The move is set to create the world’s largest hotel group, with a total of 1.1m rooms across 5,500 sites.
Marriott’s $13.6bn offer will now go ahead, after the century-old group saw off a rival $14bn bid from the Chinese Anbang Insurance Group.
Anbang – which boasts ties to the Chinese government – withdrew its offer on 31 March citing ‘various market considerations’, just weeks after emerging to bid for Starwood.
Arne Sorenson, Marriott’s president and chief executive officer, said: “With today’s successful stockholder approval milestone, we are that much closer to completing our transaction.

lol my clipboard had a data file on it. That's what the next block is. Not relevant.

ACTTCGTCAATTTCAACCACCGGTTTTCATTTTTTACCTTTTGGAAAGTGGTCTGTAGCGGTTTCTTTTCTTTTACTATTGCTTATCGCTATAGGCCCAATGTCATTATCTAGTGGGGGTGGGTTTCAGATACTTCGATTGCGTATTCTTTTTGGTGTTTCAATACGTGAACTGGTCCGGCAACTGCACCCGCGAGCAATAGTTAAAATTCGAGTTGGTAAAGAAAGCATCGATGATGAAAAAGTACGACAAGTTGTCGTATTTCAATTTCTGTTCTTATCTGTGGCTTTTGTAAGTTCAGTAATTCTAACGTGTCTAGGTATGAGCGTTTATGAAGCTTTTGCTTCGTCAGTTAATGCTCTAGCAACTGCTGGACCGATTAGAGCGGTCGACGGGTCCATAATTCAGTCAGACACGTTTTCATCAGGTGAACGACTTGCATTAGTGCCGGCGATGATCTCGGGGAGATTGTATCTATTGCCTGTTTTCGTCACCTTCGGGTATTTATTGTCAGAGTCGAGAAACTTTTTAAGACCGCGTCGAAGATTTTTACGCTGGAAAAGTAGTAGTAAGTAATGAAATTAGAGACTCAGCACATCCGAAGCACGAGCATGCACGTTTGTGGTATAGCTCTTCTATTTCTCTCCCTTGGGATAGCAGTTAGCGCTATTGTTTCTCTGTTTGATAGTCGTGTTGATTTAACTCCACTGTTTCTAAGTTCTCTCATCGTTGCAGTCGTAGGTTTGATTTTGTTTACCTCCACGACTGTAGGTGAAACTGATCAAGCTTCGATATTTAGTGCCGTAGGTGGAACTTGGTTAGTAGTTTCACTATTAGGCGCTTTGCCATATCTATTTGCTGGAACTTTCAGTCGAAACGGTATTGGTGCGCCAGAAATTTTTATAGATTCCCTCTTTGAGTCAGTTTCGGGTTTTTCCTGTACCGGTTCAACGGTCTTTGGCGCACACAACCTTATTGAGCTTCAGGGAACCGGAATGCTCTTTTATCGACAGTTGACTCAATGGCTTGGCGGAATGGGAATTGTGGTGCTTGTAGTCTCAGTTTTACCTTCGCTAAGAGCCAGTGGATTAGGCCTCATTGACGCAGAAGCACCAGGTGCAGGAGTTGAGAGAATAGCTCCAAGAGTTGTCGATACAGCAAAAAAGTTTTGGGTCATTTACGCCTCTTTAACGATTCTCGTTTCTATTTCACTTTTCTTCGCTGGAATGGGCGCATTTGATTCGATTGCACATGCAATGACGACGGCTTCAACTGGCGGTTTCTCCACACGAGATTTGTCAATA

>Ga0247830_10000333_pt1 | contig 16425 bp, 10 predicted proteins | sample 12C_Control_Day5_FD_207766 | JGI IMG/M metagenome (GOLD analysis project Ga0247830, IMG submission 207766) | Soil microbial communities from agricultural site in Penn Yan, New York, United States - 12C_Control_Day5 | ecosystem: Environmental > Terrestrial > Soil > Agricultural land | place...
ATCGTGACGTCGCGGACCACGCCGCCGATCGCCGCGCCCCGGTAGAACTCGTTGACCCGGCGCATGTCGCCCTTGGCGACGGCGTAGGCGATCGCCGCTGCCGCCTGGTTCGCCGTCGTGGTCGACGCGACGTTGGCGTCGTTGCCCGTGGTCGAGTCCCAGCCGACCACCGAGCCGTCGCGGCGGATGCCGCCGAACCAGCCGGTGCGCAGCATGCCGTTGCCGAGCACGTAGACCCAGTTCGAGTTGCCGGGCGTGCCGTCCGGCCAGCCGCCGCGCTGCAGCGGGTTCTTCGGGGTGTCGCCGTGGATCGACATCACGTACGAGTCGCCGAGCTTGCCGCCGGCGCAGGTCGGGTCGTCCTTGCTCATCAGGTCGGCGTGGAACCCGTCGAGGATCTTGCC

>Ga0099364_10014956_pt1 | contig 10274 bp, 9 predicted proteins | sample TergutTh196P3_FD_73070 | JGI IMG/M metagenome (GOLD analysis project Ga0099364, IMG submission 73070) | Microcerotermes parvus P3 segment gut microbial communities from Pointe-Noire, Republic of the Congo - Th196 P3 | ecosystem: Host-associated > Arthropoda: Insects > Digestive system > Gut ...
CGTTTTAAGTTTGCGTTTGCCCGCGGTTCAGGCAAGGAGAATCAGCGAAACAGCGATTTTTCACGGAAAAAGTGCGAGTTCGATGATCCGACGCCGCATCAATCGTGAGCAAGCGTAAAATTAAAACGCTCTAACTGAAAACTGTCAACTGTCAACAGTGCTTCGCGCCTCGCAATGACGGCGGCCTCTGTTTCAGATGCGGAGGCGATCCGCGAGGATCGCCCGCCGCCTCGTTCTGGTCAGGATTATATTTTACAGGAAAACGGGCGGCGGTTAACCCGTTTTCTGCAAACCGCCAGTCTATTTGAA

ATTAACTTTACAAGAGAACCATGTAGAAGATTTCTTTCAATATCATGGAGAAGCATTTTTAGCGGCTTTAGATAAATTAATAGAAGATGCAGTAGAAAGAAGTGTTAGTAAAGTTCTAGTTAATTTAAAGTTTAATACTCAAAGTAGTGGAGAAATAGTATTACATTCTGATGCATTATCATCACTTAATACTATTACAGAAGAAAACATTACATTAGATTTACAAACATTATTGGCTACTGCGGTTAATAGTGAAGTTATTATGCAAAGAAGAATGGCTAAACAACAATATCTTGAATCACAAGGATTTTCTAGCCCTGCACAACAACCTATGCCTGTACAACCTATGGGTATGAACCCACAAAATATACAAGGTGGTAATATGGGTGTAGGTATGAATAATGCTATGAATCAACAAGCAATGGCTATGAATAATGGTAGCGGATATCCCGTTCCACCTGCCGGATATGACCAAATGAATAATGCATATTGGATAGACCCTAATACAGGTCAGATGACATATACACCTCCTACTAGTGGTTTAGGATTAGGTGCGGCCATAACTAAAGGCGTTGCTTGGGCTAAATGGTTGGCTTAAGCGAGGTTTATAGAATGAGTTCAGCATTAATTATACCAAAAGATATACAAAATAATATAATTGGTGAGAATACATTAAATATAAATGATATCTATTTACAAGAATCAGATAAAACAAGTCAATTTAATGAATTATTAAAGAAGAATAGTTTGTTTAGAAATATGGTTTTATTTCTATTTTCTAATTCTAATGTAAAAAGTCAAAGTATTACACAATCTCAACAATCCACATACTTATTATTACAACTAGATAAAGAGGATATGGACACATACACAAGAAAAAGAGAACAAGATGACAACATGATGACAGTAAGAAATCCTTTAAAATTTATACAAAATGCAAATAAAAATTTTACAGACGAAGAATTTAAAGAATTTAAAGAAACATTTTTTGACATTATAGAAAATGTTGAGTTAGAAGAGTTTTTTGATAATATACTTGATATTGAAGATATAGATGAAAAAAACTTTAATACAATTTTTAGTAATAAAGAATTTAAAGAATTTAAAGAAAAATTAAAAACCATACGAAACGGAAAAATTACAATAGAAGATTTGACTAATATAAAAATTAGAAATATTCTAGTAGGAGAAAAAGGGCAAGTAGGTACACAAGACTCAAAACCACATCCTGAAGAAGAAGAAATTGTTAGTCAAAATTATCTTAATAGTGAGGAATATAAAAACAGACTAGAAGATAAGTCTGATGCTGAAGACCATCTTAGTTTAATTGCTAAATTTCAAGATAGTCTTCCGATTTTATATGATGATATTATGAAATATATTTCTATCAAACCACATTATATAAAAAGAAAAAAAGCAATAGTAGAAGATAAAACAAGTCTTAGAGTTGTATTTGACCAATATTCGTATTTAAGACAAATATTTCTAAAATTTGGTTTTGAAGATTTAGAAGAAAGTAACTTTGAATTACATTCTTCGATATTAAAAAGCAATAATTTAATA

“Our teams continue to plan the integration of our two companies, and we are committed to a timely and smooth transition. “
Thomas B. Mangas, Starwood’s chief executive officer, added that he was ‘grateful’ for the shareholder’s continued ‘enthusiasm and support’ for the merger.
“There is no doubt that this transaction puts our company on the best path forward and we remain excited about the opportunity this combination will create for our stockholders, associates, owners and guests,” he said.
Starwood's 12 brands, which include Aloft and Sheraton will join Marriott's 16, such as the Ritz-Carlton, Moxy and AC Hotels.